Traveling alone can be an important and fun milestone for a young traveler.
When I was 12, I had the thrilling experience of flying as an Unaccompanied Minor from my home in NY to visit my grandparents in England.
I vividly remember feeling very grown-up and confident before and during that transatlantic trip; I was never frightened at all. Looking back, it’s definitely a fond memory and was a great learning experience.
Maybe that’s why I felt comfortable making plans for our mature 11-year-old to fly to Florida for the first time as an Unaccompanied Minor (UM).
Xage has been traveling all their life and knows their way around an airport; I had every reason to believe their first solo experience would be a positive one.
The airlines – from giants like United and American to upstarts like Spirit – do a very good job with their UM programs. Kids may be flying solo, but they are not actually alone – there is always a gate agent or flight attendant looking after them. Unaccompanied Minors are given a lanyard to wear their boarding pass around their neck and are clearly identifiable as a UM.
For our family, this was not something we truly needed to do – it was just a cool way to give Xage a new experience and show trust in them without actually taking a scary risk.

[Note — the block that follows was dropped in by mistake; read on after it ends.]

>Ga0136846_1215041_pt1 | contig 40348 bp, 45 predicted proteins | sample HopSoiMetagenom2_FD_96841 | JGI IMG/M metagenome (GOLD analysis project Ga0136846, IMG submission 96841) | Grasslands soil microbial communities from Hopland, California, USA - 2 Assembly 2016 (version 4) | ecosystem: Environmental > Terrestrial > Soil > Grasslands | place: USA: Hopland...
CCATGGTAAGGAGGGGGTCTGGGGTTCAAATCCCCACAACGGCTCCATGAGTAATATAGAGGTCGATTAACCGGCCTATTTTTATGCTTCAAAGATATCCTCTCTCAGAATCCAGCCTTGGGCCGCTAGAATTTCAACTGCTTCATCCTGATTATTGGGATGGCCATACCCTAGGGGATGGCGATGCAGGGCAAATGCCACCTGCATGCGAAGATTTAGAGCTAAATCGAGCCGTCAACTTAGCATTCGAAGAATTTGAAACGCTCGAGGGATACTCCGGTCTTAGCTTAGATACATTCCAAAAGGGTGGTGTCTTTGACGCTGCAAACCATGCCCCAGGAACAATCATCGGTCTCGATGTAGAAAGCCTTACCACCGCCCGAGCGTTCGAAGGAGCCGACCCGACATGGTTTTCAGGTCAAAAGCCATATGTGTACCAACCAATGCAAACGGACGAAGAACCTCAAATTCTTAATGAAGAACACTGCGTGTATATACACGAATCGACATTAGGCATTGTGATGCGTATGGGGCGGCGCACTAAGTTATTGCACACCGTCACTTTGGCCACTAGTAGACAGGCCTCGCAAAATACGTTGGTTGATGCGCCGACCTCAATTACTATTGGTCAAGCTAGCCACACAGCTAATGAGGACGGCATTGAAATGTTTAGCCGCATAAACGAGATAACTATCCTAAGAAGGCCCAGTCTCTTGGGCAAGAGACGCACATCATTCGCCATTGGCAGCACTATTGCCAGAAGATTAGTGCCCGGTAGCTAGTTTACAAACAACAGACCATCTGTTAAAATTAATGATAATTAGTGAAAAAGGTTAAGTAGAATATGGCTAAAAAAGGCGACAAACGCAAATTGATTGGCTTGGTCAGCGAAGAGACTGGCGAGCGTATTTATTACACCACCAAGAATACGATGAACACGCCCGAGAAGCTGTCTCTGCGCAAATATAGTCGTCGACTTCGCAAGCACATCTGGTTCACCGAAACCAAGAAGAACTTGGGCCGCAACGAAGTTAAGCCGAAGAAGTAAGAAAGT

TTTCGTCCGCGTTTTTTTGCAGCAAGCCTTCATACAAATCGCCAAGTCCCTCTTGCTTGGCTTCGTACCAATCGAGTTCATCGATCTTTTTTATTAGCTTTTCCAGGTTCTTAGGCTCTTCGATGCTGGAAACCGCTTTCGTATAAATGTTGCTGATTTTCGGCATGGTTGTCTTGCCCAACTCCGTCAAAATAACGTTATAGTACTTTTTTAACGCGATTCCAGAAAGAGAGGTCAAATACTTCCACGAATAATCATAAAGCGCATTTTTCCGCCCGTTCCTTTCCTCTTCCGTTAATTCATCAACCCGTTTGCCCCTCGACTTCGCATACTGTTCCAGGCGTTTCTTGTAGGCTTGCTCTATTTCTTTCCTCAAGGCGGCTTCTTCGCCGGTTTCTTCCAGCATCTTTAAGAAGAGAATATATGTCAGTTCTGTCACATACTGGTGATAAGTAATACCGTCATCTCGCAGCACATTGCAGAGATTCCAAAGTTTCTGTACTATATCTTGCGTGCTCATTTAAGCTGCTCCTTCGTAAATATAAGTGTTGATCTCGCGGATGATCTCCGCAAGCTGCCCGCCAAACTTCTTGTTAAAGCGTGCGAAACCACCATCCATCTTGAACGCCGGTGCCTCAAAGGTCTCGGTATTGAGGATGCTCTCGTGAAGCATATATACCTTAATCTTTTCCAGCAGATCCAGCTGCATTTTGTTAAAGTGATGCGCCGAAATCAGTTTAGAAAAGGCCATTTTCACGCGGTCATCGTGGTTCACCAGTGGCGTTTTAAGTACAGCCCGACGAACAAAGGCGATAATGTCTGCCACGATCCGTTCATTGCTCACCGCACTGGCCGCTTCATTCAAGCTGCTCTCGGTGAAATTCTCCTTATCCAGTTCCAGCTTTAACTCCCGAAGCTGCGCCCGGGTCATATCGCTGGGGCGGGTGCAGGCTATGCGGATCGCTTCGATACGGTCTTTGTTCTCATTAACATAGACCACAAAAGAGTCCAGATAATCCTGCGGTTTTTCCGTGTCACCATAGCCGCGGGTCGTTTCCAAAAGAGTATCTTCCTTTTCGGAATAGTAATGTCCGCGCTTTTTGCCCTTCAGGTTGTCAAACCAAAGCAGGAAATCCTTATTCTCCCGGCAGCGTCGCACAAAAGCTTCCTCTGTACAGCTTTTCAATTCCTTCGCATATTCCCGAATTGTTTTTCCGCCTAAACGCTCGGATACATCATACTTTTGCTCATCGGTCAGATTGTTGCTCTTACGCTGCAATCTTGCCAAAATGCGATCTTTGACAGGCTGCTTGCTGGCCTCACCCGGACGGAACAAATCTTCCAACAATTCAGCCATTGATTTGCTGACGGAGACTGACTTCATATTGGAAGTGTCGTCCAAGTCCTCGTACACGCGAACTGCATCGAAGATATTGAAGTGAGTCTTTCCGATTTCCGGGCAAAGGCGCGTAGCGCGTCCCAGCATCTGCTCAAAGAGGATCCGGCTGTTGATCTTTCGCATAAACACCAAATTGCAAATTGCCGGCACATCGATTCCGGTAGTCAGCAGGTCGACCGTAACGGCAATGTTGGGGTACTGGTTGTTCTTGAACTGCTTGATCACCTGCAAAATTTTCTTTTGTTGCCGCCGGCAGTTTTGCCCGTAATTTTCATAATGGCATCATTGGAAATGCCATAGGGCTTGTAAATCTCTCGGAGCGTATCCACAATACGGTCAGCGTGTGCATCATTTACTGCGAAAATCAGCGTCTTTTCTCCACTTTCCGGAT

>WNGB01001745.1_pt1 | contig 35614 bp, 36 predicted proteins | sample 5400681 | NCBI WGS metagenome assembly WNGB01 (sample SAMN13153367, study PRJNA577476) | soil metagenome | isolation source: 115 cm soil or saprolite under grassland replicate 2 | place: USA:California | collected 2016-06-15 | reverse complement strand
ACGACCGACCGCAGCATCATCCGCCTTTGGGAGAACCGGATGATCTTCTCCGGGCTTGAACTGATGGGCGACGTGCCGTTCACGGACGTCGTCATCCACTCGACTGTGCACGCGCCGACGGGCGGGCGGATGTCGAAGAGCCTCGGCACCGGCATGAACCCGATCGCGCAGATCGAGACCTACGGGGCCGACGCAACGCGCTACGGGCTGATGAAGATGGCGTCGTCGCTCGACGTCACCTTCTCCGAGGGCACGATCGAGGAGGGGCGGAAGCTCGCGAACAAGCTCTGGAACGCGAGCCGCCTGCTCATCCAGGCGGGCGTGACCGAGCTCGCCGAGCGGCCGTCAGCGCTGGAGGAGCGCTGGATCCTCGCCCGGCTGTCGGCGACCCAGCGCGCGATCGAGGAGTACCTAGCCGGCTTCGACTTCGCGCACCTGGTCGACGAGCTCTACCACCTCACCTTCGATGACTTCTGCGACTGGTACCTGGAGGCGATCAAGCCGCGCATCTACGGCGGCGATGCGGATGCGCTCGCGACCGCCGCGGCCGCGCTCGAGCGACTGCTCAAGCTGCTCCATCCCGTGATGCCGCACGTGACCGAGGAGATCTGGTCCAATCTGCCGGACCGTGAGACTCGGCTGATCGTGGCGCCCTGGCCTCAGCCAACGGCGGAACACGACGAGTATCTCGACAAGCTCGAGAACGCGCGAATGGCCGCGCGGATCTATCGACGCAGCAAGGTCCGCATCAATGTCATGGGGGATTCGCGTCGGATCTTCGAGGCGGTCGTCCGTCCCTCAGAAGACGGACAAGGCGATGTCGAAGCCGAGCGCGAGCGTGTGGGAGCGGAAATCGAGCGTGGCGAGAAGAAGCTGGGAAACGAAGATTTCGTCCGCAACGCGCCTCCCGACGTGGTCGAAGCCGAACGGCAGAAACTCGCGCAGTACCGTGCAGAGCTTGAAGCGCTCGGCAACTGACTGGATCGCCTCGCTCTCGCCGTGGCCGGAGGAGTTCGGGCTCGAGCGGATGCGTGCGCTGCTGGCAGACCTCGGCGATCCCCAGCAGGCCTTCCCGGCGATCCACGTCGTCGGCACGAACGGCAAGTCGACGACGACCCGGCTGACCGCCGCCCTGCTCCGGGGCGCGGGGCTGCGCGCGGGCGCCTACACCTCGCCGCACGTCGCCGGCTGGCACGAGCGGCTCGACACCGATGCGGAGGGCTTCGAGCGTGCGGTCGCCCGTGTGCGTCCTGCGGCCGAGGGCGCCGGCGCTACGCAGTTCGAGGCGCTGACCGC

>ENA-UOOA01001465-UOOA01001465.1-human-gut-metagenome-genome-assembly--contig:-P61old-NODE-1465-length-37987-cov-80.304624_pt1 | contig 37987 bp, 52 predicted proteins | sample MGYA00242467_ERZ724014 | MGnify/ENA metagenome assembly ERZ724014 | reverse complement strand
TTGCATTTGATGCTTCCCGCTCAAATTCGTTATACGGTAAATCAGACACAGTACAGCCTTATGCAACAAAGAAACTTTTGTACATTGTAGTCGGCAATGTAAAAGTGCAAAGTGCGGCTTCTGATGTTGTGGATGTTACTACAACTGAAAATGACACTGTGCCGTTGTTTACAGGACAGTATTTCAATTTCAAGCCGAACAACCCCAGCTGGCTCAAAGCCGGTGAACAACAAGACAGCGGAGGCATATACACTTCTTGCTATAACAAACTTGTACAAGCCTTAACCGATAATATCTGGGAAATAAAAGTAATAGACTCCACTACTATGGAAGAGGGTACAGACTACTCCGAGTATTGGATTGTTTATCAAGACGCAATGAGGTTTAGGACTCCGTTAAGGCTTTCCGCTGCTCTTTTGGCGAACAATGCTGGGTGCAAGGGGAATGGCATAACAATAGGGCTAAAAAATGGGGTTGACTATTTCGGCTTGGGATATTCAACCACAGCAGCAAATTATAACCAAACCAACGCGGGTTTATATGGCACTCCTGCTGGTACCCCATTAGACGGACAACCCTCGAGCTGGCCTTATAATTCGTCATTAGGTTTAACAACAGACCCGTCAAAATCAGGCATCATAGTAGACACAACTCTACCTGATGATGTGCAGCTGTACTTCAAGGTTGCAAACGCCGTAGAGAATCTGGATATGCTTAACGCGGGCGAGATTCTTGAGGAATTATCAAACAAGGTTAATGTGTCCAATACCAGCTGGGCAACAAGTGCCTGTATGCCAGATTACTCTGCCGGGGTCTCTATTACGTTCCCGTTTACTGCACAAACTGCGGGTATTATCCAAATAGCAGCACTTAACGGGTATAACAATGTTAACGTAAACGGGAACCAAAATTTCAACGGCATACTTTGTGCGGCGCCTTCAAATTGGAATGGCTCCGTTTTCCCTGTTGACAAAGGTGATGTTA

Middle schoolers are in such a tough spot – they crave new experiences and independence, yet they still don’t have the life experience or proven track record for parents to be able to give them all the trust they feel they deserve. Letting a middle schooler fly as an Unaccompanied Minor can help grow their confidence and independence but in a safe, controlled way.
I was excited and proud right up until Xage boarded their flight without me. Then, as I sat at the gate and watched their plane taxi away without me, I started having all the feels. Personally, their whole trip without me was an exercise in letting go for me – and one that I probably needed.
“That’s my baby in that plane!” I wanted to tell everyone around me at the gate, but they would have thought I was nuts. Who sends a baby to fly all alone? Well, we did – but our “baby” just happens to be on the cusp of 12 years old and rapidly growing into an amazing young adult.
Travel experiences like this one are just right for this age. There are other ways to practice and prepare for the solo travel experience – especially if you don’t want to or aren’t able to do the UM thing yet.
One way is simply to have your young traveler carry their own bags, hold their own ticket, go through the security line and check-in at the gate all on their own as if you’re not right behind them. You can even let them sit by themselves on the plane. These exercises can also be a very fun and exciting experience for kiddos – plus you’re close by if they need you.
Have you ever flown solo – or did you get to fly as a UM when you were a kid? I’d love to hear your travel stories in the comments below or over on Instagram or Facebook.